Hydroelectric plant technicians monitor and control activities associated with hydropower generation.
Hydroelectricity is the most widely used form of renewable energy, accounting for 16 percent of global electricity generation – 3,427 terawatt-hours of electricity production in 2010, and is expected to increase about 3.1% each year for the next 25 years. The average cost of electricity from a hydroelectric plant larger than 10 megawatts is 3 to 5 U.S. cents per kilowatt-hour. Hydroelectricity is also a flexible source of electricity since hydroelectric plants can be ramped up and down very quickly to adapt to changing energy demands. Once a hydroelectric complex is constructed, the project produces no direct waste, and has a considerably lower output level of the greenhouse gas carbon dioxide (CO2) than fossil fuel powered energy plants.
Hydroelectric plant technicians main responsibility is to monitor hydroelectric power plant equipment operation and performance, as well as adjusting to performance specifications as necessary. They start, adjust, or stop generating units, operating valves, gates, or auxiliary equipment in hydroelectric power generating plants. They also identify or address malfunctions of hydroelectric plant operational equipment, such as generators, transformers, or turbines.
Those with hydroelectric plant technician jobs implement load or switching orders in hydroelectric plants, in accordance with specifications or instructions. They inspect water-powered electric generators or auxiliary equipment in hydroelectric plants to verify proper operation or to determine maintenance or repair needs. Hydroelectric plant technicians also install or calibrate electrical or mechanical equipment, such as motors, engines, switchboards, relays, switch gears, meters, pumps, hydraulics, or flood channels.
On a daily basis, those with hydroelectric plant technician jobs communicate status of hydroelectric operating equipment to dispatchers or supervisors. They maintain logs, reports, work requests, or other records of work performed in hydroelectric plants. They also maintain or repair hydroelectric plant electrical, mechanical, or electronic equipment, such as motors, transformers, voltage regulators, generators, relays, battery systems, air compressors, sump pumps, gates, or valves.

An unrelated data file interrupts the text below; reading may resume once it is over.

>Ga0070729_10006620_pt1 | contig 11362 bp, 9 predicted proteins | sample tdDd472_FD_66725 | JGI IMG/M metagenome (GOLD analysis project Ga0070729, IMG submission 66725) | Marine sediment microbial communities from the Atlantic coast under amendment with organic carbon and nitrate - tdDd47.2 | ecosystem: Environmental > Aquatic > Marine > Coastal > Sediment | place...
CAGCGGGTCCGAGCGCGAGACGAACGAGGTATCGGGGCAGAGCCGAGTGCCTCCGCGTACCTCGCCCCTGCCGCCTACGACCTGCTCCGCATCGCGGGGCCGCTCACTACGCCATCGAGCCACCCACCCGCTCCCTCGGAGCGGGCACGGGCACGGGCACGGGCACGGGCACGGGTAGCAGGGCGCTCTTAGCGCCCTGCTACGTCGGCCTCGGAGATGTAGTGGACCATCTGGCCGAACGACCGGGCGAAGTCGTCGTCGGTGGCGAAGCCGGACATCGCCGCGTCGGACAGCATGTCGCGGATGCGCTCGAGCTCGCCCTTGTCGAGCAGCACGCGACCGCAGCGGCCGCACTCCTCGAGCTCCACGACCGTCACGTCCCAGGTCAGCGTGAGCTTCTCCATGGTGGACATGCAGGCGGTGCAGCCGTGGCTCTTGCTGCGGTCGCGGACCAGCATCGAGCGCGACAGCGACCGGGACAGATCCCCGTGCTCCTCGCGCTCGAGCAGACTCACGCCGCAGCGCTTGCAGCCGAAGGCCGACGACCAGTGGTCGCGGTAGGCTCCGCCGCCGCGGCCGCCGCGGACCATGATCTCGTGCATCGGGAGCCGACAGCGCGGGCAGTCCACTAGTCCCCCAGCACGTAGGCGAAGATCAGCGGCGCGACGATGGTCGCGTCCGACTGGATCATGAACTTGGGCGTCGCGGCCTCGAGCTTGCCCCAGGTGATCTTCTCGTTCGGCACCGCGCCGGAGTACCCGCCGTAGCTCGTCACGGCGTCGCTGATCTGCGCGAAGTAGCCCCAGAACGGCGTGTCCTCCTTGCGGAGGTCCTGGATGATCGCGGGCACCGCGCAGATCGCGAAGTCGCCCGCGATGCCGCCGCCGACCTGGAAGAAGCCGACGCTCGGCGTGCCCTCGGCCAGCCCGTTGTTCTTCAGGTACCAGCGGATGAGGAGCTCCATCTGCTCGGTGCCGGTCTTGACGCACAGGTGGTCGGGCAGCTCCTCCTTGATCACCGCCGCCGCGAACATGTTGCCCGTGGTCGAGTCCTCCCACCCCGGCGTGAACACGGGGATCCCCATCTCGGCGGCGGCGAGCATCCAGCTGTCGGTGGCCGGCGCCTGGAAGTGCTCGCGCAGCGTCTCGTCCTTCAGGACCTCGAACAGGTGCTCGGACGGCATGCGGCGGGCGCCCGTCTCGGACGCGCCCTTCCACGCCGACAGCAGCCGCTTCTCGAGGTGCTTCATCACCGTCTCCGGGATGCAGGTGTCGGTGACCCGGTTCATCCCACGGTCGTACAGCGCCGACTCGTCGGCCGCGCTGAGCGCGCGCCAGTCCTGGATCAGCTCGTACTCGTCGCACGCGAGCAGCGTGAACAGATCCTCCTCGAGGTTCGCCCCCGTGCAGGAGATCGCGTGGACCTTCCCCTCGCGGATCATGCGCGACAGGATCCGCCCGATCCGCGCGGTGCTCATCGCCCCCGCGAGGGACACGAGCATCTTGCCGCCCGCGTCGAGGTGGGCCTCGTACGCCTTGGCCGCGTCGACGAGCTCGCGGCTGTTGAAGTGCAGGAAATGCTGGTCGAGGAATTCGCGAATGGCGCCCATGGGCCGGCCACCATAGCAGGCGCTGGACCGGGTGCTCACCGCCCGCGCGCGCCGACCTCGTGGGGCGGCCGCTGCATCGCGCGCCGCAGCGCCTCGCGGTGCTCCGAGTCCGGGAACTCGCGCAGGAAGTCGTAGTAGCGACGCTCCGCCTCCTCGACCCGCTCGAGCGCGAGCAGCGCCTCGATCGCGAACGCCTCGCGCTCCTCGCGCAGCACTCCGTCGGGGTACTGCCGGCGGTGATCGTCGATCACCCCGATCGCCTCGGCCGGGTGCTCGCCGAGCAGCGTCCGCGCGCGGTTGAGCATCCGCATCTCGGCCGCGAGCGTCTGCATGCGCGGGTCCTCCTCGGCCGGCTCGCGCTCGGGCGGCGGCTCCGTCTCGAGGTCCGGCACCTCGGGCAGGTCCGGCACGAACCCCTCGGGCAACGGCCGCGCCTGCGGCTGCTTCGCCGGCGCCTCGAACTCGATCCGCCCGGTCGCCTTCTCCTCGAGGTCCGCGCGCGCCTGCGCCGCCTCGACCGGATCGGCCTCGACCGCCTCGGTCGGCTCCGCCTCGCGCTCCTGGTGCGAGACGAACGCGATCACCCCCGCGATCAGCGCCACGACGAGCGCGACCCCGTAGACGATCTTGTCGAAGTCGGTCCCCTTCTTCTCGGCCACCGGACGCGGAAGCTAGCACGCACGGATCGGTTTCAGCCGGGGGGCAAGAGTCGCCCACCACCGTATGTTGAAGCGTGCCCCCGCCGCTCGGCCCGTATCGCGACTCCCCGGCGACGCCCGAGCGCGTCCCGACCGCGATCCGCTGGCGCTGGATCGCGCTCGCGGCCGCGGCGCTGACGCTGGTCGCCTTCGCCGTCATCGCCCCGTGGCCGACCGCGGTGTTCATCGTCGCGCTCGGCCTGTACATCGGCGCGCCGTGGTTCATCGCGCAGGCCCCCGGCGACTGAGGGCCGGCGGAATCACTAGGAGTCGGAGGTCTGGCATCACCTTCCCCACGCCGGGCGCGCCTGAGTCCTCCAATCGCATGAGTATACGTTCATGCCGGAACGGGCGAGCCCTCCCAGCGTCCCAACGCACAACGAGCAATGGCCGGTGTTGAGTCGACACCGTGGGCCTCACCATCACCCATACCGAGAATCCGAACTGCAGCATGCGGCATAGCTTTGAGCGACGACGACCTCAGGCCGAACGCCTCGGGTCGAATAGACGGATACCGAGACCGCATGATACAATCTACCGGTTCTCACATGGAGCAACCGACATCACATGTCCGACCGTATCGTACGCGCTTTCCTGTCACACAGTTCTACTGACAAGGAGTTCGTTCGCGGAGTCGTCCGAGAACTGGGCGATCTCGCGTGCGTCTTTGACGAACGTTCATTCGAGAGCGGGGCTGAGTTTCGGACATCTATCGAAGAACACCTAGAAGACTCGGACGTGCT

As part of their job, hydroelectric plant technicians need to operate high voltage switches or related devices in hydropower stations. They also operate hydroelectric plant equipment, such as turbines, pumps, valves, gates, fans, electric control boards, or battery banks. They take readings and record data such as water levels, temperatures, or flow rates. Hydroelectric plant technicians also perform testing and repairing or replacing electrical equipment, such as circuit breakers, station batteries, cable trays, conduits, or control devices. They also perform maintenance jobs such as changing oil, hydraulic fluid, or other lubricants to maintain condition of hydroelectric plant equipment.
Hydroelectric plant technicians work at hydroelectric power plants. When at work, they may experience extreme hot, cold, and unfavorable environmental conditions. Work may be performed during inclement weather. They are required to use proper safety equipment and protocols. Their work is performed around rotating equipment, in electrical switchyards exposed to high voltages, over water, in watercraft or on floating platforms, on concrete flooring and/or open grating, on steep inclines, and on various types of ladders and scaffolding. Heights may exceed 50 feet. Work may be performed in confined spaces such as storage tanks, oil circuit breakers, and station sumps. For most hydroelectric plant technicians, shift work is required as well as the ability to work overtime. Due to the remoteness of some hydro plants and other work locations, considerable time may be spent driving company vehicles to and from worksites.
To obtain a green job as a hydroelectric plant technician, it is usually require a high school diploma or GED. To work in this field it helps to have previous work-related skill, knowledge, or experience. Employees in these jobs are required anywhere from a few months to one year of working with experienced employees. A recognized apprenticeship program may be associated with these jobs. Some companies provide a paid hydro technician training program that prepares you to enter the higher level of hydroelectric plant technician once the program is completed.
The Bureau of Labor Statistics (BLS) indicates a bright outlook for hydroelectric plant technicians and expects employment of this field to grow about 2% percent from 2012 until 2022. The demand for hydroelectric plant technicians is expected to go up due to the increase in production of renewable energy. The BLS projected 4,500 hydroelectric plant technician job openings between 2012 and 2022, and noted 12,000 jobs are currently filled. Titles include hydroelectricity plant technicians and hydro technicians. The BLS further reports that the median annual wage for salaried hydroelectric plant technicians was $53,130 in 2012 with median hourly wage of $25.55. Across the US job market, the lowest 10% of hydroelectric plant technicians earned about $30,000 a year, and the top 10% earned about $70,000 a year. Hydroelectric plant technicians can receive the best compensation in Alaska, where they earn compensation, on average, of about $72,390. People in this job function are compensated at the highest average salary in Public Administration, where they get average pay levels of $63,880.